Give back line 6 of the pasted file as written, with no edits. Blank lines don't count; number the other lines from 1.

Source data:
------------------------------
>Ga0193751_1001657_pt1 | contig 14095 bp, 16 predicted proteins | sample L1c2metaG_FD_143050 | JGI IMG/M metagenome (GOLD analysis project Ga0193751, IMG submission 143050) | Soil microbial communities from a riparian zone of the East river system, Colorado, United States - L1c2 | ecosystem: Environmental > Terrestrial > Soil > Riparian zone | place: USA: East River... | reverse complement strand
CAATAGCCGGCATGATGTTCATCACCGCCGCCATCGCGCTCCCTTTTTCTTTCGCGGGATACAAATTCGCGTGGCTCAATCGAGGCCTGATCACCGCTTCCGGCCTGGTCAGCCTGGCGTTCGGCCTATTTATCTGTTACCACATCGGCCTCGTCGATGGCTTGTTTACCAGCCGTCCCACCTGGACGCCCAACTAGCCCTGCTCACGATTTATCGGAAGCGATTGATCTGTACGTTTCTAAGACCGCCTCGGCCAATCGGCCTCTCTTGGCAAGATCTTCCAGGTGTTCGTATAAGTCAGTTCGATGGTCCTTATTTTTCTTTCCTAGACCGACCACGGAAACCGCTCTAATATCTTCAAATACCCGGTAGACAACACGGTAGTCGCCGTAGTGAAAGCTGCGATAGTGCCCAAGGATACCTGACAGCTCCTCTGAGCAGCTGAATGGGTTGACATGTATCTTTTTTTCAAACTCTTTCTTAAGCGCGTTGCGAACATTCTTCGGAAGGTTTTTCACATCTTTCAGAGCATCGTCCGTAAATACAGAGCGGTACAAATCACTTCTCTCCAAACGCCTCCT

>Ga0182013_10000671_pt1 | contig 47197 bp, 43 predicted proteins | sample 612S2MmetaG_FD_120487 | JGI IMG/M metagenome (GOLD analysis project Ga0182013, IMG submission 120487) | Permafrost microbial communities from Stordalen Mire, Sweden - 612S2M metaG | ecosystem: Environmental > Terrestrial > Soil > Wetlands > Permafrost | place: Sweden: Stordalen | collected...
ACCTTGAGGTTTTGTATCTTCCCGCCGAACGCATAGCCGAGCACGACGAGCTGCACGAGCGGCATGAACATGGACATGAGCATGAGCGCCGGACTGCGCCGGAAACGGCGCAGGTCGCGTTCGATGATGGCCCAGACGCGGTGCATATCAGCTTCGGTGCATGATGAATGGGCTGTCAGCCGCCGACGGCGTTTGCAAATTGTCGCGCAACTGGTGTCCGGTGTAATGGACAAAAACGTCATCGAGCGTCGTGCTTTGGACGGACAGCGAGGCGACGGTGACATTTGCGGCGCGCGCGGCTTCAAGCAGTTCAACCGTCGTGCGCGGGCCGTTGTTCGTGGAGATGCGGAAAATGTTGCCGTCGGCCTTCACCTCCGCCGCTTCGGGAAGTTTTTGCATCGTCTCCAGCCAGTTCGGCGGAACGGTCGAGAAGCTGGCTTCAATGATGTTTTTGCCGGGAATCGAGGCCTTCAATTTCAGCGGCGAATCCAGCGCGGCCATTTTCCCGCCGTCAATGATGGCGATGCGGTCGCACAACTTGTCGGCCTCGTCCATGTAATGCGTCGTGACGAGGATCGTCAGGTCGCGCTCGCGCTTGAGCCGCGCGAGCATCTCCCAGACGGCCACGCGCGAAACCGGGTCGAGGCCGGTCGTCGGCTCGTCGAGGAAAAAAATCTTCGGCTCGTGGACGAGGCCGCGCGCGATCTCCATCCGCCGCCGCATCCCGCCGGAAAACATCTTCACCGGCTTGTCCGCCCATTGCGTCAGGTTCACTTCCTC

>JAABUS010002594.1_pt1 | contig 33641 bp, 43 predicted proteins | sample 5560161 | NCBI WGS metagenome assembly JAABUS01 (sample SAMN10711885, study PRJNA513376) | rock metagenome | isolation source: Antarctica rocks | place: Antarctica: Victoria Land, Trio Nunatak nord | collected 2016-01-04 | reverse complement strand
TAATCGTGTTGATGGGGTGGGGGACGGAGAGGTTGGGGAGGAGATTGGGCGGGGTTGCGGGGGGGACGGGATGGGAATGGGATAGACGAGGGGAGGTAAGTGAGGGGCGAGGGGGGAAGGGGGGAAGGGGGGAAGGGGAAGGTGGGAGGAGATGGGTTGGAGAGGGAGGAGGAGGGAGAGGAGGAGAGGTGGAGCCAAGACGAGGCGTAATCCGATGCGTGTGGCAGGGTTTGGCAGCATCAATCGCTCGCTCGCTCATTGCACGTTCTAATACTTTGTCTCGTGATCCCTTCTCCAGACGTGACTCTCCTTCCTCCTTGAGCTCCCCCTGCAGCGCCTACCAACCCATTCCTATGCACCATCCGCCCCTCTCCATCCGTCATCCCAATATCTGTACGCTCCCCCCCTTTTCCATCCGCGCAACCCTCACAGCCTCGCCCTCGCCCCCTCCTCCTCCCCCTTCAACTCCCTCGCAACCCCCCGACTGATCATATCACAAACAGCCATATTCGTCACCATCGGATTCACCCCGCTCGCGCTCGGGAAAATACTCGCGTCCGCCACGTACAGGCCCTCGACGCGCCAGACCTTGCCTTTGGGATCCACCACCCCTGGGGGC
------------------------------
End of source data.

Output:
TAATCGTGTTGATGGGGTGGGGGACGGAGAGGTTGGGGAGGAGATTGGGCGGGGTTGCGGGGGGGACGGGATGGGAATGGGATAGACGAGGGGAGGTAAGTGAGGGGCGAGGGGGGAAGGGGGGAAGGGGGGAAGGGGAAGGTGGGAGGAGATGGGTTGGAGAGGGAGGAGGAGGGAGAGGAGGAGAGGTGGAGCCAAGACGAGGCGTAATCCGATGCGTGTGGCAGGGTTTGGCAGCATCAATCGCTCGCTCGCTCATTGCACGTTCTAATACTTTGTCTCGTGATCCCTTCTCCAGACGTGACTCTCCTTCCTCCTTGAGCTCCCCCTGCAGCGCCTACCAACCCATTCCTATGCACCATCCGCCCCTCTCCATCCGTCATCCCAATATCTGTACGCTCCCCCCCTTTTCCATCCGCGCAACCCTCACAGCCTCGCCCTCGCCCCCTCCTCCTCCCCCTTCAACTCCCTCGCAACCCCCCGACTGATCATATCACAAACAGCCATATTCGTCACCATCGGATTCACCCCGCTCGCGCTCGGGAAAATACTCGCGTCCGCCACGTACAGGCCCTCGACGCGCCAGACCTTGCCTTTGGGATCCACCACCCCTGGGGGC